Patent protection for software in the UK - a practical approach
02 March 2016
It is well-documented that although the European Patent Convention (EPC) and the UK Patents Act 1977 exclude computer programs from patent protection, this exclusion only applies to the computer programs as such.
In practice this means that both the European Patent Office (EPO) and the UKIPO will assess if the novel aspects of your software invention make a technical contribution to what is already known. Although neither the EPC nor the UK Patents Act 1977 explain what is meant by 'technical', in practice there is little debate about whether a claimed aspect (claim integer) is in fact technical in nature, as long as it is not related to a method of doing business (which is statutorily excluded from patentability).
The EPO and UKIPO have adopted different approaches to establishing whether the claimed invention achieves such a technical contribution.
The EPO assesses novelty and inventive step for software inventions like any other invention. What is particularly relevant for software inventions is that non-technical features of the claims will be ignored in this assessment. Importantly, the EPO interprets any exclusion to patentability (including computer programs) narrowly, such that protection for a broad spectrum of software inventions is available.
In contrast, the UKIPO identifies the novel features of the claimed subject matter and determines whether these novel features entirely fall within excluded subject matter and establish a technical contribution to the art (this is sometimes referred to as the 'contribution approach'). In contrast to the EPO, the UKIPO interprets the exclusion to patentability for computer programs broadly.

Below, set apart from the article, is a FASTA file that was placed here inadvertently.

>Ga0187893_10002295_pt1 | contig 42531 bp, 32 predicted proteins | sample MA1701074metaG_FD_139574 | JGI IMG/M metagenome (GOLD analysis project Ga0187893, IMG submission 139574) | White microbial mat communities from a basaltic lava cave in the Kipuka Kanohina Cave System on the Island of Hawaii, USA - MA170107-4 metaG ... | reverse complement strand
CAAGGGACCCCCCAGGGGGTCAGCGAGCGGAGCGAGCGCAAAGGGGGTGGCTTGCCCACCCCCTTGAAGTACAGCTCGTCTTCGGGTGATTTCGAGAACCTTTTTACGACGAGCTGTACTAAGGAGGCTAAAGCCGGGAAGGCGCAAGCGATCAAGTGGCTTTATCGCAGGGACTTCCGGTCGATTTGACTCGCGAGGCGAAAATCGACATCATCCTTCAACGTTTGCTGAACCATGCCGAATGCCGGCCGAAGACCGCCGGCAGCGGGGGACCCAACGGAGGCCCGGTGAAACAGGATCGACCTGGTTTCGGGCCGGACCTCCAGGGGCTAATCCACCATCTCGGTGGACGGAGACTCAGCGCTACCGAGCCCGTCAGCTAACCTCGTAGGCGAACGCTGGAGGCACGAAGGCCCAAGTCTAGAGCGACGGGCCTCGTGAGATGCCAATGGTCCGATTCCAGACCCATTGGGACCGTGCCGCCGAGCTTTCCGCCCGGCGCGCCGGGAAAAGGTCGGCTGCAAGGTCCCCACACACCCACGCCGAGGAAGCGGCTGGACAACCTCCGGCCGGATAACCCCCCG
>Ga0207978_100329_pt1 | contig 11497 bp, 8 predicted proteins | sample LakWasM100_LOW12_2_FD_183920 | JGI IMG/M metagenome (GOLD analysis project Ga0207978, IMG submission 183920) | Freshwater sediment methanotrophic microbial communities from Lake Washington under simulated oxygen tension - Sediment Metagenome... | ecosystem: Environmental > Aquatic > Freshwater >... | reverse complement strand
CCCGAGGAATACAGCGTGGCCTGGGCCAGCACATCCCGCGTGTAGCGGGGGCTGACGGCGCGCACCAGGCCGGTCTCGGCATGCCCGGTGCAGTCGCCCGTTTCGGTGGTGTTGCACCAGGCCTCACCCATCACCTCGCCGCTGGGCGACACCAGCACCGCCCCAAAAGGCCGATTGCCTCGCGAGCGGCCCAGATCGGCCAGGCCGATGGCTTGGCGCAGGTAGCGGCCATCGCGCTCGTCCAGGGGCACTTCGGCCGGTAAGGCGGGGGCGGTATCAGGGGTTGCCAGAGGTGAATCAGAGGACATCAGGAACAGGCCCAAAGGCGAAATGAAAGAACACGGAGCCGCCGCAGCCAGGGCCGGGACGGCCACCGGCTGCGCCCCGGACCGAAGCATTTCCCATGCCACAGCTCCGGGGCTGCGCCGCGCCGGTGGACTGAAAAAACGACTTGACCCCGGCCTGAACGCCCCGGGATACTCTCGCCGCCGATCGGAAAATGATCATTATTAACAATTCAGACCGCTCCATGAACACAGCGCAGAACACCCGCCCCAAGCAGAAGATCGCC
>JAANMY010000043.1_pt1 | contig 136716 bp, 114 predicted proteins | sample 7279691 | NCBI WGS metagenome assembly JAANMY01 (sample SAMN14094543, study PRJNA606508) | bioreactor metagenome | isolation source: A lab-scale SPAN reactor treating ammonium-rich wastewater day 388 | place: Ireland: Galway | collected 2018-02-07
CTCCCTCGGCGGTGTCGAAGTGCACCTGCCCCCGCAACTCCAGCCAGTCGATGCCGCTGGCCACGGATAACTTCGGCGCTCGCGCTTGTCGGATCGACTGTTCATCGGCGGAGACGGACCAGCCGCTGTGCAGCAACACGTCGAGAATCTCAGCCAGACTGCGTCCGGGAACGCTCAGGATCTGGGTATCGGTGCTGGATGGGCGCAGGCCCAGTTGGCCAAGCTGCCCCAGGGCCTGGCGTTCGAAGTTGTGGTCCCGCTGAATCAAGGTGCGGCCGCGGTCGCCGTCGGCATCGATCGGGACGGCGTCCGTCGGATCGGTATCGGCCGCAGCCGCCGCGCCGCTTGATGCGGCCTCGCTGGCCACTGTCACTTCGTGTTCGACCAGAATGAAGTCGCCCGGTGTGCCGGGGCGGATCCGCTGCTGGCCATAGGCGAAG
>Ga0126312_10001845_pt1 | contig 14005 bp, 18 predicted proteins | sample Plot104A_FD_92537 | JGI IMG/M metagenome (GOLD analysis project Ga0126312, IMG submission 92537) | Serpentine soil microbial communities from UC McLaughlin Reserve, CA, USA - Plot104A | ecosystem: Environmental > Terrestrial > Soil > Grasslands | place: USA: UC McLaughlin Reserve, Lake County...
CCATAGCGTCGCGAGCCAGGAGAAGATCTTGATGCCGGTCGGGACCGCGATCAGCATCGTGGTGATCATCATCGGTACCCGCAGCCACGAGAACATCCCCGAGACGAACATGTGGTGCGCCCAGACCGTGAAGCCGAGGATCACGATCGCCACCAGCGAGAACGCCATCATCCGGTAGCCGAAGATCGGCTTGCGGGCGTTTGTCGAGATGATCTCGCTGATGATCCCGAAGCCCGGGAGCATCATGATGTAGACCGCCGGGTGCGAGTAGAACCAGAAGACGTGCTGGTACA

In two English High Court decisions of 2009 known as AT&T Knowledge Ventures' Application and CVON Innovations Ltd's Application, the High Court set out five signposts which may be used to determine whether a computer program is not excluded from patentability. The five signposts are:
1. whether the claimed technical effect has a technical effect on a process which is carried on outside the computer;
2. whether the claimed technical effect operates at the level of the architecture of the computer; that is to say whether the effect is produced irrespective of the data being processed or the applications being run;
3. whether the claimed technical effect results in the computer being made to operate in a new way;
4. whether there is an increase in the speed or reliability of the computer; and
5. whether the perceived problem is overcome by the claimed invention as opposed to merely being circumvented.
However, the UKIPO tends to use these signposts as exclusive tests for assessing the patentability of a software invention.
Therefore, when contemplating seeking protection in the UK for your software invention, it will be necessary to carefully assess whether the UKIPO is likely to accept that your invention achieves one of these five signposts. If it does not, the UKIPO almost certainly will refuse to grant you patent protection your invention, in which case obtaining protection for your software invention in the UK via the more expensive European route is more likely to succeed.
Please do not hesitate to contact us if you seek guidance in this respect.